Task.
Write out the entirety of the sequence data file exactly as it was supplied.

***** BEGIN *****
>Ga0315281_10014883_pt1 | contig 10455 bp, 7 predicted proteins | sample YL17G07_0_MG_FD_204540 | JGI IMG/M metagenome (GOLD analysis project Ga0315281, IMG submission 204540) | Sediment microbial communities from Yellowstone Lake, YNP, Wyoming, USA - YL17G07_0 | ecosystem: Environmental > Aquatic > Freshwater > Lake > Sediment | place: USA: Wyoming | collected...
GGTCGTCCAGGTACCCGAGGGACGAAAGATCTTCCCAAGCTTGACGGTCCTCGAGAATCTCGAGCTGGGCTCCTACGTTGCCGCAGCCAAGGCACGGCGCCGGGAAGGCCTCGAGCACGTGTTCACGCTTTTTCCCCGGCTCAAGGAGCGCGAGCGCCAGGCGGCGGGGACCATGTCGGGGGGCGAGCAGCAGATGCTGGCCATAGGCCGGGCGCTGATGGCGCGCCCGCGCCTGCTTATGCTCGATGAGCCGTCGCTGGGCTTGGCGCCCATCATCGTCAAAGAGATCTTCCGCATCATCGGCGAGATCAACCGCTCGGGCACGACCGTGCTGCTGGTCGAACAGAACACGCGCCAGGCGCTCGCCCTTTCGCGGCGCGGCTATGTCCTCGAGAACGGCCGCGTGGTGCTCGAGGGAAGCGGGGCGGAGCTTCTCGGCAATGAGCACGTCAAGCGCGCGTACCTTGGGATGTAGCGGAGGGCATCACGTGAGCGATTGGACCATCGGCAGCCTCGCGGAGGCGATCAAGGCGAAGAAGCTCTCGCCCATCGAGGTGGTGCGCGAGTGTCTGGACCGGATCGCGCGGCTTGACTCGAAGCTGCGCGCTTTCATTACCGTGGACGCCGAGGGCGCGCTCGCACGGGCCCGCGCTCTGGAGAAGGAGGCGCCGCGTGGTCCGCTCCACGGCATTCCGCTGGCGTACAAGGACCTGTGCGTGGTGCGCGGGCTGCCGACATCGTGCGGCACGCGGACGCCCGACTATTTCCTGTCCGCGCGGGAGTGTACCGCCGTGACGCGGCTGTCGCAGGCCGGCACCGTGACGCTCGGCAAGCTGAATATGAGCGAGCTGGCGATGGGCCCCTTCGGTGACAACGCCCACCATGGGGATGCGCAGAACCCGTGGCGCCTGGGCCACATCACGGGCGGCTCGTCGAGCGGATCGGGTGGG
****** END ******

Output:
>Ga0315281_10014883_pt1 | contig 10455 bp, 7 predicted proteins | sample YL17G07_0_MG_FD_204540 | JGI IMG/M metagenome (GOLD analysis project Ga0315281, IMG submission 204540) | Sediment microbial communities from Yellowstone Lake, YNP, Wyoming, USA - YL17G07_0 | ecosystem: Environmental > Aquatic > Freshwater > Lake > Sediment | place: USA: Wyoming | collected...
GGTCGTCCAGGTACCCGAGGGACGAAAGATCTTCCCAAGCTTGACGGTCCTCGAGAATCTCGAGCTGGGCTCCTACGTTGCCGCAGCCAAGGCACGGCGCCGGGAAGGCCTCGAGCACGTGTTCACGCTTTTTCCCCGGCTCAAGGAGCGCGAGCGCCAGGCGGCGGGGACCATGTCGGGGGGCGAGCAGCAGATGCTGGCCATAGGCCGGGCGCTGATGGCGCGCCCGCGCCTGCTTATGCTCGATGAGCCGTCGCTGGGCTTGGCGCCCATCATCGTCAAAGAGATCTTCCGCATCATCGGCGAGATCAACCGCTCGGGCACGACCGTGCTGCTGGTCGAACAGAACACGCGCCAGGCGCTCGCCCTTTCGCGGCGCGGCTATGTCCTCGAGAACGGCCGCGTGGTGCTCGAGGGAAGCGGGGCGGAGCTTCTCGGCAATGAGCACGTCAAGCGCGCGTACCTTGGGATGTAGCGGAGGGCATCACGTGAGCGATTGGACCATCGGCAGCCTCGCGGAGGCGATCAAGGCGAAGAAGCTCTCGCCCATCGAGGTGGTGCGCGAGTGTCTGGACCGGATCGCGCGGCTTGACTCGAAGCTGCGCGCTTTCATTACCGTGGACGCCGAGGGCGCGCTCGCACGGGCCCGCGCTCTGGAGAAGGAGGCGCCGCGTGGTCCGCTCCACGGCATTCCGCTGGCGTACAAGGACCTGTGCGTGGTGCGCGGGCTGCCGACATCGTGCGGCACGCGGACGCCCGACTATTTCCTGTCCGCGCGGGAGTGTACCGCCGTGACGCGGCTGTCGCAGGCCGGCACCGTGACGCTCGGCAAGCTGAATATGAGCGAGCTGGCGATGGGCCCCTTCGGTGACAACGCCCACCATGGGGATGCGCAGAACCCGTGGCGCCTGGGCCACATCACGGGCGGCTCGTCGAGCGGATCGGGTGGG